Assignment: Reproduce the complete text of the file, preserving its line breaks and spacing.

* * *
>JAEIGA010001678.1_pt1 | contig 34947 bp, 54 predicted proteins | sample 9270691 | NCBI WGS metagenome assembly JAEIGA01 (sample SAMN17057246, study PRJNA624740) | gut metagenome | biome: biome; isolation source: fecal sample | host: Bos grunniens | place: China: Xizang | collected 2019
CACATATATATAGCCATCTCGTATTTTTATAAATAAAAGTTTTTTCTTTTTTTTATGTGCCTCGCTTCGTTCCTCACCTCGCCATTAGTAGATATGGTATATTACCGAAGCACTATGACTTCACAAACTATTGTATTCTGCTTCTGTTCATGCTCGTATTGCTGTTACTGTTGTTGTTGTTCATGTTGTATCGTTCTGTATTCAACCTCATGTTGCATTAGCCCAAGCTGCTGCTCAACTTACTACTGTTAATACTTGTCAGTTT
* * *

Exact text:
>JAEIGA010001678.1_pt1 | contig 34947 bp, 54 predicted proteins | sample 9270691 | NCBI WGS metagenome assembly JAEIGA01 (sample SAMN17057246, study PRJNA624740) | gut metagenome | biome: biome; isolation source: fecal sample | host: Bos grunniens | place: China: Xizang | collected 2019
CACATATATATAGCCATCTCGTATTTTTATAAATAAAAGTTTTTTCTTTTTTTTATGTGCCTCGCTTCGTTCCTCACCTCGCCATTAGTAGATATGGTATATTACCGAAGCACTATGACTTCACAAACTATTGTATTCTGCTTCTGTTCATGCTCGTATTGCTGTTACTGTTGTTGTTGTTCATGTTGTATCGTTCTGTATTCAACCTCATGTTGCATTAGCCCAAGCTGCTGCTCAACTTACTACTGTTAATACTTGTCAGTTT